1. In the short-term the Government needs to focus activity on ensuring continuity of energy supply. The Government has not engaged in close dialogue with the food sector on how it will ensure prioritisation of energy supply should there be any disruption over the winter. Longer-term the Government must do more to ensure UK energy security.


  1. The Government should also seek to safeguard the continued production of inorganic fertiliser within the UK.

Q3: How are the rising cost of living and increasing food prices affecting access to healthy and nutritious food?

  1. Despite recent price increases the nutritional value of dairy products means they still present consumers with great value, especially compared to the costs of substitute products. Nevertheless, a large portion of the population are under growing financial stress that will affect food purchasing decisions.


Q4: How will the proposals in the Government’s food strategy policy paper affect:


  1. The Food Strategy consists of many distinct elements under three broad headings. Specific commitments of interest to the dairy sector and Dairy UK’s comments include:

Food security and sustainable production

    1. The greater recognition of the importance of food security should give greater confidence in the Government’s commitment to the sector.  However, the commitment to maintain domestic production at current levels is not sector specific. This issue might be addressed by the land use strategy (see below).
    2. Understanding and addressing barriers to the uptake of risk management and other farming insurance products might help the dairy sector to develop solutions to price and other risks.


    1. Developing plans to bolster resilience of critical inputs such as carbon dioxide (CO2) and fertiliser will be particularly important to the dairy sector.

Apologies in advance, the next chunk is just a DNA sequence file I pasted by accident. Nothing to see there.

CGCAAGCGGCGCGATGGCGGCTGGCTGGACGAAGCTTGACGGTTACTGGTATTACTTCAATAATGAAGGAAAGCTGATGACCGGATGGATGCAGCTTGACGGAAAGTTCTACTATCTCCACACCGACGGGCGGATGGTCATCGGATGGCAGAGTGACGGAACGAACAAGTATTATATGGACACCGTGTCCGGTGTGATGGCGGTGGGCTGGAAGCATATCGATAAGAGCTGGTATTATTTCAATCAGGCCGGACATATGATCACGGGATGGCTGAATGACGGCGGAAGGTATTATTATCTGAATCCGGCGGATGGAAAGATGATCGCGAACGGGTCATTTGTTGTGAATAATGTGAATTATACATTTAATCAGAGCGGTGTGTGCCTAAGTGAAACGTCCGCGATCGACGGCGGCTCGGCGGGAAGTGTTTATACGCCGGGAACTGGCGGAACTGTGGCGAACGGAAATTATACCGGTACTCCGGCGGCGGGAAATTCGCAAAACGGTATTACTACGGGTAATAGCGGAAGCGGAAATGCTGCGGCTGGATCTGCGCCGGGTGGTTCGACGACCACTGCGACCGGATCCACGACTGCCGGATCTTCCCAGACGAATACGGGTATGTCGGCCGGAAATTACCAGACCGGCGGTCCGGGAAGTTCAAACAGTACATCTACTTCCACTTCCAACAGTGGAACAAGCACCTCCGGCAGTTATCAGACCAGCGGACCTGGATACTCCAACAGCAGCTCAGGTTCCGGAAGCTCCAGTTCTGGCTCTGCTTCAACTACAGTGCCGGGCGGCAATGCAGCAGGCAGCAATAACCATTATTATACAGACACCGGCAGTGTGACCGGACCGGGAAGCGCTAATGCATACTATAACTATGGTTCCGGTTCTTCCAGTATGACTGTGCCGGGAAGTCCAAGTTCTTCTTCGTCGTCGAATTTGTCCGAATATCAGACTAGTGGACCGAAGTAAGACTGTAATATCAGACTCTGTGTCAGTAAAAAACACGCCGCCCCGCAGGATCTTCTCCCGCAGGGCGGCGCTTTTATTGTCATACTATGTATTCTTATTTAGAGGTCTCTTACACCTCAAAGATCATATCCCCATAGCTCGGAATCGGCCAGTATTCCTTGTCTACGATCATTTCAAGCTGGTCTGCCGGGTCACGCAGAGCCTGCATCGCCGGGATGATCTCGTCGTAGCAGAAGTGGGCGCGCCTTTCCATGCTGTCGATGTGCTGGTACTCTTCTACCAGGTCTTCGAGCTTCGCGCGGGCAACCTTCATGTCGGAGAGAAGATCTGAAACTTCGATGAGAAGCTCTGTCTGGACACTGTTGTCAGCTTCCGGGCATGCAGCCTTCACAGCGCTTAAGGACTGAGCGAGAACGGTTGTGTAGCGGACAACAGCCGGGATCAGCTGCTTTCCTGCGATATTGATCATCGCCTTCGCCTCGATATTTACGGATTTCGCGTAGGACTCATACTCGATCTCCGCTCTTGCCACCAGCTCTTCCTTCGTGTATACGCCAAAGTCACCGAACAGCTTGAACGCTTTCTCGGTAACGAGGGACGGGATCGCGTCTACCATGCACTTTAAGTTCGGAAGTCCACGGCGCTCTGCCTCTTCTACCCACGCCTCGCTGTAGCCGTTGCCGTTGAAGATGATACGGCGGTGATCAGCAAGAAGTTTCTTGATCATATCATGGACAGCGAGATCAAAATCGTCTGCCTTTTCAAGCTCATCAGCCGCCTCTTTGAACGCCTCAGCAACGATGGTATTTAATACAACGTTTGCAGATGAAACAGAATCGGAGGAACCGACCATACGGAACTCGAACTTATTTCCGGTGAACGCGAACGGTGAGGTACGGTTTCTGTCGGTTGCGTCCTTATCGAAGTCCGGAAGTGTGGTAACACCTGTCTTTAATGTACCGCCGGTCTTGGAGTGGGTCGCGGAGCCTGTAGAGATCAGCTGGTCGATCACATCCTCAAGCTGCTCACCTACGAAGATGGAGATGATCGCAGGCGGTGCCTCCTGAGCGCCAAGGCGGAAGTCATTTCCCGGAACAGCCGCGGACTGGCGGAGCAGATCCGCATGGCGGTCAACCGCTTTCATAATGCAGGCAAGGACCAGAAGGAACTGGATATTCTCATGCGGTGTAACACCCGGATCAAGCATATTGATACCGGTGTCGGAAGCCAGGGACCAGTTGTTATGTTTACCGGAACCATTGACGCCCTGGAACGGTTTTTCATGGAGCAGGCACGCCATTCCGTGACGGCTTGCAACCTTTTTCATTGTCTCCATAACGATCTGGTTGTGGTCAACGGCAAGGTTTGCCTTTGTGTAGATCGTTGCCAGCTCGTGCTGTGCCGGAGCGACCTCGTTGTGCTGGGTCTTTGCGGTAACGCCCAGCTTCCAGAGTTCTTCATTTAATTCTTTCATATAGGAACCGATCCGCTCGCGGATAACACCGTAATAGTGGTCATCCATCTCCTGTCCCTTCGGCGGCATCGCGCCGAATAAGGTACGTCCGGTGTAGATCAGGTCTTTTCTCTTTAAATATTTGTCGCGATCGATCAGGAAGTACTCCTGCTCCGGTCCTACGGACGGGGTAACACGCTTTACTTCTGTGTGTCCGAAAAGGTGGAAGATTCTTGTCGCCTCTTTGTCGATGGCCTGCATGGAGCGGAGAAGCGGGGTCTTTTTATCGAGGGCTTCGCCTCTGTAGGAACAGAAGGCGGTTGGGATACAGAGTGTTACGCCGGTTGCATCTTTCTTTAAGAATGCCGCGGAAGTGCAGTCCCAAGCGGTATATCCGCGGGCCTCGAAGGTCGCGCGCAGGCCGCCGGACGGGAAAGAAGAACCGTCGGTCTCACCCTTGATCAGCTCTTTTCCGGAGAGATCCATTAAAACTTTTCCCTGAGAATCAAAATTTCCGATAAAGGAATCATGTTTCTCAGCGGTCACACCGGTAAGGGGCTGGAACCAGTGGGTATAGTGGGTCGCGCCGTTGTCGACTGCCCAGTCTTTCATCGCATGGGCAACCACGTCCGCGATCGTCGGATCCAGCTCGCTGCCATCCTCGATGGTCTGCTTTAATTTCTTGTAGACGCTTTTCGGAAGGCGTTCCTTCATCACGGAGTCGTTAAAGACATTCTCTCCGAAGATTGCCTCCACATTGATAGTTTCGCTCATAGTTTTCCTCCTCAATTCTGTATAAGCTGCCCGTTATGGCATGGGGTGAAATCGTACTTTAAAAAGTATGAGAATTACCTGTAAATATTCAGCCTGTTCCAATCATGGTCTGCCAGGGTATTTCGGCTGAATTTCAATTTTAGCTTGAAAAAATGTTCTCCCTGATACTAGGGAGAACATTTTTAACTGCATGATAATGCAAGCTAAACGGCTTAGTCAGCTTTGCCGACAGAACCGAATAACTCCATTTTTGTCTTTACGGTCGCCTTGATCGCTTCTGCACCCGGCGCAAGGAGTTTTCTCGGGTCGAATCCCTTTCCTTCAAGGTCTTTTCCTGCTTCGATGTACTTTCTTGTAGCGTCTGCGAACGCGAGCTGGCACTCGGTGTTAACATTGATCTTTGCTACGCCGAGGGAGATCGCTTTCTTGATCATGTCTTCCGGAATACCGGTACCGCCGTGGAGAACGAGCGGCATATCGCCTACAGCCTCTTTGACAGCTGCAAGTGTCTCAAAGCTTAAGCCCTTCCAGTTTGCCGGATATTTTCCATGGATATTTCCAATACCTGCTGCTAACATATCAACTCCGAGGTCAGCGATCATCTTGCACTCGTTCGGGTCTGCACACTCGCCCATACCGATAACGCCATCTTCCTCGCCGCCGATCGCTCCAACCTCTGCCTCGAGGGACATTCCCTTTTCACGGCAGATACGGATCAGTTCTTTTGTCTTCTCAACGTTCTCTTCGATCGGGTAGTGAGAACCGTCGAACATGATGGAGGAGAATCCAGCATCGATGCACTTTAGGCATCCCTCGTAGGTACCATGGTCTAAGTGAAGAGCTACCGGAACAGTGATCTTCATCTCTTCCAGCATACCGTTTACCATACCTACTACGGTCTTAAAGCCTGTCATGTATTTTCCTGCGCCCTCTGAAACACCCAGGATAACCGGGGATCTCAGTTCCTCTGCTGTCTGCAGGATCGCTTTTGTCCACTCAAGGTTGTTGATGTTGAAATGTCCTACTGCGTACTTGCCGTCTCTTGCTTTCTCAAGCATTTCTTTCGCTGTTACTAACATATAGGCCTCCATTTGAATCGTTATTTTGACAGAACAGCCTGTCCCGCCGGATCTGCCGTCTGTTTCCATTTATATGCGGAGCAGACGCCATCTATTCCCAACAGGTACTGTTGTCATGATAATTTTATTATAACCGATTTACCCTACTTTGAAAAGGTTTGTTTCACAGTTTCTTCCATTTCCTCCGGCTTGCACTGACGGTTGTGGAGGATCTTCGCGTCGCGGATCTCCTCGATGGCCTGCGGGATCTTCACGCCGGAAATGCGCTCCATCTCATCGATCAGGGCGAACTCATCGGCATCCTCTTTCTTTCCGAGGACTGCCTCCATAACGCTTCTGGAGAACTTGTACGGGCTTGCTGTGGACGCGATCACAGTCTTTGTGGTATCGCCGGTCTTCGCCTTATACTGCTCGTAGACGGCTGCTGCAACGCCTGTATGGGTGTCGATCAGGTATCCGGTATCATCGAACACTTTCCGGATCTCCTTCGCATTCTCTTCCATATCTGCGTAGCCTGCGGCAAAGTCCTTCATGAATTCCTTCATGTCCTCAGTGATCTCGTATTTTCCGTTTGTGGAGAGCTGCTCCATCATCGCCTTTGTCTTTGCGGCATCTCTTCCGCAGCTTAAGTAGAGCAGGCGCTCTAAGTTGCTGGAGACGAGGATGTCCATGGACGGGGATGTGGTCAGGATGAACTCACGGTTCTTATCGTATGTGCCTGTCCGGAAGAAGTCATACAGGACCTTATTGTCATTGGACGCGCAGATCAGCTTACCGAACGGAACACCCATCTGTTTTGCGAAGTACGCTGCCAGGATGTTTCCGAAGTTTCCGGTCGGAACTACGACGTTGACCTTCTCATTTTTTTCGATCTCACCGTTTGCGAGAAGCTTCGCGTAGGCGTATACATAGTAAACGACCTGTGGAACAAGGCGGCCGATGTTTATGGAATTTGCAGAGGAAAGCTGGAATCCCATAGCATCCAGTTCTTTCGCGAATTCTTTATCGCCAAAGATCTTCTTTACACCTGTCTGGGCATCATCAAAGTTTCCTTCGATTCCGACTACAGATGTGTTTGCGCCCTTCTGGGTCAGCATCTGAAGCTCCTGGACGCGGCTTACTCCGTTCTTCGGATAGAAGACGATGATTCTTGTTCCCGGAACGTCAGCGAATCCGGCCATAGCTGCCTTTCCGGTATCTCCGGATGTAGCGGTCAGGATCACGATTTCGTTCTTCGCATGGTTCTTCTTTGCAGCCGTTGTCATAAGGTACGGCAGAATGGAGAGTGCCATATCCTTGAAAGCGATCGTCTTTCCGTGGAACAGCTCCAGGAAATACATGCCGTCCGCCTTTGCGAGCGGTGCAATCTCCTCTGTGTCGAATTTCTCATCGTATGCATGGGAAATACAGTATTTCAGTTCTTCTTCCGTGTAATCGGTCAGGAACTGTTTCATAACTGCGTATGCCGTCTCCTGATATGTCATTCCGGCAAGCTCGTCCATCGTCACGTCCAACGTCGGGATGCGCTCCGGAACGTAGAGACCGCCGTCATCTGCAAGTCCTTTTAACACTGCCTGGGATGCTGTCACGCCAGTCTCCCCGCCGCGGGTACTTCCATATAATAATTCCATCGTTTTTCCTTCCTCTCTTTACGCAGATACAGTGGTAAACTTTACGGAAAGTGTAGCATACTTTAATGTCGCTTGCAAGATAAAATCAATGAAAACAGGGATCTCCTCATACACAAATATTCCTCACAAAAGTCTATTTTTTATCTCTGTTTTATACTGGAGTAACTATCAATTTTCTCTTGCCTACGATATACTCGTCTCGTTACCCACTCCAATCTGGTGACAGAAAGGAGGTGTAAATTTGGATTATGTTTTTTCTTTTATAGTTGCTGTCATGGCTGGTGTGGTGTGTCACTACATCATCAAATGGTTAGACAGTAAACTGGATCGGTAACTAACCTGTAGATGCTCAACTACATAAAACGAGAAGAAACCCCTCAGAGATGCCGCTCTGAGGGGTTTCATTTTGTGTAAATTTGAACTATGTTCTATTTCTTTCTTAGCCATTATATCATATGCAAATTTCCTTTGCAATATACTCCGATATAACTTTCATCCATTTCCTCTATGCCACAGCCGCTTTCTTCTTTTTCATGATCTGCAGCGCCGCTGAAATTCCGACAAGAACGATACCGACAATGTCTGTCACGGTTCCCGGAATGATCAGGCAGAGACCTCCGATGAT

2. Government support for innovation in genetic technologies must be reinforced with an appropriate public communications campaign to reassure consumers of the efficacy and safety of these technologies.


    1. The proposed Institute for Agriculture and Horticulture needs to work closely with existing industry bodies such as the AHDB.


    1. The work of the independent review of labour shortages in the supply chain needs to be expedited to ensure any subsequent policy measures are not delayed. Greater emphasis should be given to practical educational qualifications that equip school leavers to pursue careers in the food sector.
    2. The proposed call for evidence on feed additives and methane emissions should help the dairy sector meet the challenge of reducing greenhouse gas emissions. However, any widespread adoption of this technology can only be contemplated after it has been demonstrated that they are fully compatible with animal health and welfare and food safety.


Healthier and sustainable eating


    1. In determining metrics for health, environmental sustainability and animal welfare, both for company reporting and food labelling, the proposed Food Data Transparency Partnership could have far-reaching impacts on the development of the sector.  It is important that the FDTP works closely with all sectors to prevent unintended consequences.


    1. Strengthening existing rules on Country of Origin labelling would be a positive development that would help to consolidate the UK dairy sector’s relationship with consumers.